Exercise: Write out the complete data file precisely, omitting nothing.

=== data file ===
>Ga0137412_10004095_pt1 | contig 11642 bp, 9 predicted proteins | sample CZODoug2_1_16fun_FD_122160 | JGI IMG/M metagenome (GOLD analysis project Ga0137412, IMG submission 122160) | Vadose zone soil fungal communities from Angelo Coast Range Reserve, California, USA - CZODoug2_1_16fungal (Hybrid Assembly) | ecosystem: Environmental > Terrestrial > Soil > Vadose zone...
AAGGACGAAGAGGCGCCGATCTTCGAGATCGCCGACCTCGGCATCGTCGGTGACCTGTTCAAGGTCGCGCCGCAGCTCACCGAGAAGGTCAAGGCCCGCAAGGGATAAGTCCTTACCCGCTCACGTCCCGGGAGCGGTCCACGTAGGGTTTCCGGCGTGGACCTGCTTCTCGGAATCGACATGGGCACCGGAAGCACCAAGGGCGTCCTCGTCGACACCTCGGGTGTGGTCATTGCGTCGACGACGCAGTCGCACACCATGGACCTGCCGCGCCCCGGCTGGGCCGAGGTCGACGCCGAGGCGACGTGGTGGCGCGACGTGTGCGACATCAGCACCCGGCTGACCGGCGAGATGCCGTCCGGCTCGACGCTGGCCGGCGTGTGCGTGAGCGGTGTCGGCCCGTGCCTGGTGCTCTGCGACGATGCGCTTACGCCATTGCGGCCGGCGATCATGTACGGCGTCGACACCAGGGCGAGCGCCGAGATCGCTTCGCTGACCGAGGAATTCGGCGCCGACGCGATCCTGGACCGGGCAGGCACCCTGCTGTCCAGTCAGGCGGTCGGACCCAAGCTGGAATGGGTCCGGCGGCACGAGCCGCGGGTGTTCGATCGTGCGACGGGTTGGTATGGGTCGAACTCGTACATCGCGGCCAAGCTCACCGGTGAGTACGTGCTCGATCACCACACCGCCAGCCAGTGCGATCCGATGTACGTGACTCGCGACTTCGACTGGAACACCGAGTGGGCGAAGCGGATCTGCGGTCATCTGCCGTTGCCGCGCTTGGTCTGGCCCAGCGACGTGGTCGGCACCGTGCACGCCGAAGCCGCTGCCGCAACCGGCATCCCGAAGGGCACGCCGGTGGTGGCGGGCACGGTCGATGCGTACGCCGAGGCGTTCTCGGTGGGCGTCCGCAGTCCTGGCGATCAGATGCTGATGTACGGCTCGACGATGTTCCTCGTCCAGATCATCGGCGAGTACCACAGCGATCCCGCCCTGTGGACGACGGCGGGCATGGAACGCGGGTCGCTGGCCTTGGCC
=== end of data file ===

>Ga0137412_10004095_pt1 | contig 11642 bp, 9 predicted proteins | sample CZODoug2_1_16fun_FD_122160 | JGI IMG/M metagenome (GOLD analysis project Ga0137412, IMG submission 122160) | Vadose zone soil fungal communities from Angelo Coast Range Reserve, California, USA - CZODoug2_1_16fungal (Hybrid Assembly) | ecosystem: Environmental > Terrestrial > Soil > Vadose zone...
AAGGACGAAGAGGCGCCGATCTTCGAGATCGCCGACCTCGGCATCGTCGGTGACCTGTTCAAGGTCGCGCCGCAGCTCACCGAGAAGGTCAAGGCCCGCAAGGGATAAGTCCTTACCCGCTCACGTCCCGGGAGCGGTCCACGTAGGGTTTCCGGCGTGGACCTGCTTCTCGGAATCGACATGGGCACCGGAAGCACCAAGGGCGTCCTCGTCGACACCTCGGGTGTGGTCATTGCGTCGACGACGCAGTCGCACACCATGGACCTGCCGCGCCCCGGCTGGGCCGAGGTCGACGCCGAGGCGACGTGGTGGCGCGACGTGTGCGACATCAGCACCCGGCTGACCGGCGAGATGCCGTCCGGCTCGACGCTGGCCGGCGTGTGCGTGAGCGGTGTCGGCCCGTGCCTGGTGCTCTGCGACGATGCGCTTACGCCATTGCGGCCGGCGATCATGTACGGCGTCGACACCAGGGCGAGCGCCGAGATCGCTTCGCTGACCGAGGAATTCGGCGCCGACGCGATCCTGGACCGGGCAGGCACCCTGCTGTCCAGTCAGGCGGTCGGACCCAAGCTGGAATGGGTCCGGCGGCACGAGCCGCGGGTGTTCGATCGTGCGACGGGTTGGTATGGGTCGAACTCGTACATCGCGGCCAAGCTCACCGGTGAGTACGTGCTCGATCACCACACCGCCAGCCAGTGCGATCCGATGTACGTGACTCGCGACTTCGACTGGAACACCGAGTGGGCGAAGCGGATCTGCGGTCATCTGCCGTTGCCGCGCTTGGTCTGGCCCAGCGACGTGGTCGGCACCGTGCACGCCGAAGCCGCTGCCGCAACCGGCATCCCGAAGGGCACGCCGGTGGTGGCGGGCACGGTCGATGCGTACGCCGAGGCGTTCTCGGTGGGCGTCCGCAGTCCTGGCGATCAGATGCTGATGTACGGCTCGACGATGTTCCTCGTCCAGATCATCGGCGAGTACCACAGCGATCCCGCCCTGTGGACGACGGCGGGCATGGAACGCGGGTCGCTGGCCTTGGCC